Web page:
October 2nd, 2006


Civil War

When I read the premise of Marvel's "Civil War" I had hoped that it would take its place alongside Marvelwide events like "Secret Wars" and "House of M" - the latter of which particularly was excellently done and very cool. Inasmuch as any comic can be cool. I mean - Magneto rules the earth, and all the heroes who might realize something is amiss have had all their dreams come true? That's a great premise.

And so is the premise of Civil War, especially given our current political climate. In short, there's a terrible accident by an inept superhero (Turbo of the New Warriors) trying to capture a villain (Nitro)for a reality crime-fighting show. Hundreds of people die in a sleepy Connecticut suburb. This prompts public hue and outcry, and hastily written legislature requiring all superheroes to divulge their secret identities, register with the government, and be licensed and employed like traditional police officers.

The result - in the superhero community some immediately sign on, like Ironman, while others view this as an unconscionable government intrusion on privacy. They split, and predictably, things come to blows. The hostility quickly escalates, and the "Illegal Combatants" and "Persons of Mass Destruction" are variously vilified or idolized. That Captain America sides with the dissenters is telling.

This could be a great story, right? I mean - Captain American and Iron Man duke it out - as Chris Sims so often says in the Invincible Super Blog, "You are now freaking out!" There's a Marvel contiuum-wide split between heroes - what will they do? With whom will they side? What will the villains do, as a result? The potential for story - particularly of the rock 'em, sock 'em kick-to-the-face 'splodey variety, is sure to follow. And the opportunity for political commentary is nearly limitless, like when Turbo is held in a secret facility, incommunicado, without access to legal counsel and without being charged with anything because he's an "Illegal Combatant". Ouch, right?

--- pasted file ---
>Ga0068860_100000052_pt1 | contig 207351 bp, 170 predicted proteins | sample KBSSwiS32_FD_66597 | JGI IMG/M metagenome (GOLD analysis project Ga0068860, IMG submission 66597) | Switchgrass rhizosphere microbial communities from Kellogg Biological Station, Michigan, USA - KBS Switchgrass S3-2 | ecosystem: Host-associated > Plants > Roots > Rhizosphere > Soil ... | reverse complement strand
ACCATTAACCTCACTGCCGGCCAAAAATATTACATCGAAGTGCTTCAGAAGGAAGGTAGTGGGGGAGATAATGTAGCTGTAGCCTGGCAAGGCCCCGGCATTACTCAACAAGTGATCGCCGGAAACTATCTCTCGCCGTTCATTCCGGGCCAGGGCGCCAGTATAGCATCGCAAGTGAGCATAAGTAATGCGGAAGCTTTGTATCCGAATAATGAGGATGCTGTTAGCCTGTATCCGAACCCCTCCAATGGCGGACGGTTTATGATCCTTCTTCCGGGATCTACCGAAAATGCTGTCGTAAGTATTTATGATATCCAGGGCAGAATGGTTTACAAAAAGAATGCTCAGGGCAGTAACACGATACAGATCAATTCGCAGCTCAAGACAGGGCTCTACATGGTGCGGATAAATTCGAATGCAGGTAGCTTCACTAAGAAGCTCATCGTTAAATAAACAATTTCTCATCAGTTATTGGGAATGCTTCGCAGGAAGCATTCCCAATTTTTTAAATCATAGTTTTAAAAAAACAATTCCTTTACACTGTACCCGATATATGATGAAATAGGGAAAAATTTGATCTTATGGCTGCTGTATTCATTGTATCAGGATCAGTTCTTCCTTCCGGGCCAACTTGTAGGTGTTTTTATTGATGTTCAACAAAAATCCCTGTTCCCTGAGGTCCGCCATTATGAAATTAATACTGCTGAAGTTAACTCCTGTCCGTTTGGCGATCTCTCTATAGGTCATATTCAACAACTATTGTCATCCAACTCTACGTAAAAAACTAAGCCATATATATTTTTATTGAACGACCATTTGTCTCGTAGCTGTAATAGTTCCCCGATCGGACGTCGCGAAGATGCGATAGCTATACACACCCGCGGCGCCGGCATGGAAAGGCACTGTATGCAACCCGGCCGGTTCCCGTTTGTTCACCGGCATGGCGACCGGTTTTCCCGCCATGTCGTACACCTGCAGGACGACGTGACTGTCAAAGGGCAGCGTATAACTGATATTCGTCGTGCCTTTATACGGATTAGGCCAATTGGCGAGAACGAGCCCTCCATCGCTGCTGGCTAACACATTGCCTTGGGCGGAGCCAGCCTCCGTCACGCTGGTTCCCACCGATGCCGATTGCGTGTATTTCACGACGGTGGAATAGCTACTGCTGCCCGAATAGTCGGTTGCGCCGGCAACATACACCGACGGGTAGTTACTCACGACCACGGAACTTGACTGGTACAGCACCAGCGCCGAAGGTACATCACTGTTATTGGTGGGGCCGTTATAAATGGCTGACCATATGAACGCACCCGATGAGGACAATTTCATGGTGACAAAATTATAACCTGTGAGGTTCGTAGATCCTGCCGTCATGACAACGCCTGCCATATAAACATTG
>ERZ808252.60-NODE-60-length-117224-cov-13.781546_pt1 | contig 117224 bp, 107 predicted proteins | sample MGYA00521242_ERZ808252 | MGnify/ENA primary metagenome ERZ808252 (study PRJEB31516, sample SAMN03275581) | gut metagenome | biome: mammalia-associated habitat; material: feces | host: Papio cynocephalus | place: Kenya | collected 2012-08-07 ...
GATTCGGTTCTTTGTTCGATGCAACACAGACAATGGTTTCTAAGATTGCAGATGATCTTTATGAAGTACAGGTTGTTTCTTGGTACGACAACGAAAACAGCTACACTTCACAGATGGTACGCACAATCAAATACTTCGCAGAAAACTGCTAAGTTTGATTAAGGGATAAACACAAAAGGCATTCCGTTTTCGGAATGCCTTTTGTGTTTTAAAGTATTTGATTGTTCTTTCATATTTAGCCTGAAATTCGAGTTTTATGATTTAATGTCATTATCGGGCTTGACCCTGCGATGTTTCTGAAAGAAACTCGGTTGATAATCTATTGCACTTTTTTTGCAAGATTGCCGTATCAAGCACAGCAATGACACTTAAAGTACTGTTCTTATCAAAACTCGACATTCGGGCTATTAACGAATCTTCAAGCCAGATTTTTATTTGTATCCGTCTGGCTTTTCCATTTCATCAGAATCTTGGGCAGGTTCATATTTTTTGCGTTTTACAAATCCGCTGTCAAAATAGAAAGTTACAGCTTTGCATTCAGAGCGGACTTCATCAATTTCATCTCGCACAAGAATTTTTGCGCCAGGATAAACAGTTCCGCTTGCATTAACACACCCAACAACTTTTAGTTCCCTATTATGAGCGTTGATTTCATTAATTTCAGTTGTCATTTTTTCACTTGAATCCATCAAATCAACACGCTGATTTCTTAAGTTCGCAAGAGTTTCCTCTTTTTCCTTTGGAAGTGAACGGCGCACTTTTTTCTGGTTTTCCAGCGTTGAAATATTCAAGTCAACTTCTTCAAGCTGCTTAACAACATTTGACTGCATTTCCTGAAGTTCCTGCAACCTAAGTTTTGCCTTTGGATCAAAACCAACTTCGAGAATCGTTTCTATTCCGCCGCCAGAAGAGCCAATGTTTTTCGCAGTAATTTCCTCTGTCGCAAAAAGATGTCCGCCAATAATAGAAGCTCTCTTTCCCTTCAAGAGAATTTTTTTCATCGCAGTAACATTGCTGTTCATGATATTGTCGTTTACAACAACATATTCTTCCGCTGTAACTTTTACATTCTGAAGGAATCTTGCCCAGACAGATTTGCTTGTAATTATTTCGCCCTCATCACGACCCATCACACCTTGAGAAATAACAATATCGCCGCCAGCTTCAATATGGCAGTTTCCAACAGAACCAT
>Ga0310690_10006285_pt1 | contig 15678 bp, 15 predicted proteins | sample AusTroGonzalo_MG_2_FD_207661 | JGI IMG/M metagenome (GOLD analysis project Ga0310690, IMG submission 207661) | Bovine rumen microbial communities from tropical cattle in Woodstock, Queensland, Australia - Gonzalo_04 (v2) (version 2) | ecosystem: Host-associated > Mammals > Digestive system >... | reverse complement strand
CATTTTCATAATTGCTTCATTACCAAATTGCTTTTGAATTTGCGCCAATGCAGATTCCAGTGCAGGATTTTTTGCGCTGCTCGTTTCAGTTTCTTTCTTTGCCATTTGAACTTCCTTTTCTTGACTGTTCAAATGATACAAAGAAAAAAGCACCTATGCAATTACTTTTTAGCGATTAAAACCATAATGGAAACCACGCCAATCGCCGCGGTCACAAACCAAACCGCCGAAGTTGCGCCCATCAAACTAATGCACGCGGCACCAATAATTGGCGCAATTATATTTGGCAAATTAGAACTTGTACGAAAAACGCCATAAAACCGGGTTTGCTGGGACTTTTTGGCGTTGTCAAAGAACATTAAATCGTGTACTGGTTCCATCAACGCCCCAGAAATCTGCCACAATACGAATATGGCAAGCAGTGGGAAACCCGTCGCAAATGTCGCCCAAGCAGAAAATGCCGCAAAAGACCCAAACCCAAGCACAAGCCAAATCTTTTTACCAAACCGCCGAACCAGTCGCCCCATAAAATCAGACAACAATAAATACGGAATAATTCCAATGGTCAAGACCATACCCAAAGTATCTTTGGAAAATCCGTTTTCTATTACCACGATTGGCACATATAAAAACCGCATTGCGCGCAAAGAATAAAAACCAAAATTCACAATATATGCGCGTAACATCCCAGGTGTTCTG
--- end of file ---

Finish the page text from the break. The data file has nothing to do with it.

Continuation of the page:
Only it fizzles. The main story line, in the "Civil War" books (of which 4 of 6 are out) move the story along well enough - only the heroes that side with the government sell out completely and instantly. There's precious little self-doubt, even when they turn to strange methods to bring down Cap and his dissenters - like cloning Thor, or hiring super-villains that have already been captured. Wouldn't that give anyone cause to doubt - particularly brianiacs like Reed Richards? Would Peter Parker really un-mask himself publically, knowing the danger it spells for the people he loves? Would anyone in their right mind team up with Baron Zemo - against Captain America - and really consider themselves one of the "good guys"?

So okay, the internal doubt of both sides could certainly be explored, but it's not particularly. And the story spills across quite a few very minor titles that aren't especially well written or drawn, like the New Avengers, the Runaways, the Thunderbolts. Even Ms. Marvel and She-Hulk are decidedly lackluster... and I truly don't get what's going on with Wolverine's oddly distended neck in Wolverine #47 What the heck, man - it looks like someone dangled him from his head for too long, and his adamantium skeleton stretched out and stuck that way - and then his mutant healing factor caused massive Henry Rollins-esque muscles to grow out of his neck. It's freakish, man.

I started picking up as many of these titles as I could, with an eye towards collecting the whole series, but now I'm not so sure. A lot of the minor, sideline titles probably deserve to stay that way - they certainly don't make much sense, and only tangentially touch on the meta-plot of the Civil War. Plus, there's some specific chronological order in which they should be read - but since I don't know that order, it sure seems like Captain America has been both captured by Black Paladin and simultaneously had a knock-down drag out battle with Iron Men and the rest of the New American Fascisti (I just made that term up). And Spider-Man's new costume sucks.

Maybe I'm expecting too much from comics - I've seen such excellent writing from Bendis, Millar and others that stand on their own just as good stories, not just funny-books for kidlets. But some of this writing is so random as to make the good ol' Silver Age seem nostalgaic. At least back then, they were blowing up planets and karate bear-fighting and stuff.

So far, I'm underwhelmed by Civil War. I suppose they could pull it out and make it good - but as the first time I've seriously collected any comics in years, this reminds me why I stopped.